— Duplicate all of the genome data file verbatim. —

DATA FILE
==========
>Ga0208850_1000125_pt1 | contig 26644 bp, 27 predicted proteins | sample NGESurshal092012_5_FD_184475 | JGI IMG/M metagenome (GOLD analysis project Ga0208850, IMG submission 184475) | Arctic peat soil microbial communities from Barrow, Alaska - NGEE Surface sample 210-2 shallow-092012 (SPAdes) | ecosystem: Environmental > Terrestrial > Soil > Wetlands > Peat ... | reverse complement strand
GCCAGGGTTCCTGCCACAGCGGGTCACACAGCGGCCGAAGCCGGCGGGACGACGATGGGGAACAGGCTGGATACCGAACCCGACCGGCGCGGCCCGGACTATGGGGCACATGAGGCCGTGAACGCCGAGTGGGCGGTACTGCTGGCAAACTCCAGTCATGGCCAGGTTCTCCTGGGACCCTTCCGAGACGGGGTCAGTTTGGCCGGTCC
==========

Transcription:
>Ga0208850_1000125_pt1 | contig 26644 bp, 27 predicted proteins | sample NGESurshal092012_5_FD_184475 | JGI IMG/M metagenome (GOLD analysis project Ga0208850, IMG submission 184475) | Arctic peat soil microbial communities from Barrow, Alaska - NGEE Surface sample 210-2 shallow-092012 (SPAdes) | ecosystem: Environmental > Terrestrial > Soil > Wetlands > Peat ... | reverse complement strand
GCCAGGGTTCCTGCCACAGCGGGTCACACAGCGGCCGAAGCCGGCGGGACGACGATGGGGAACAGGCTGGATACCGAACCCGACCGGCGCGGCCCGGACTATGGGGCACATGAGGCCGTGAACGCCGAGTGGGCGGTACTGCTGGCAAACTCCAGTCATGGCCAGGTTCTCCTGGGACCCTTCCGAGACGGGGTCAGTTTGGCCGGTCC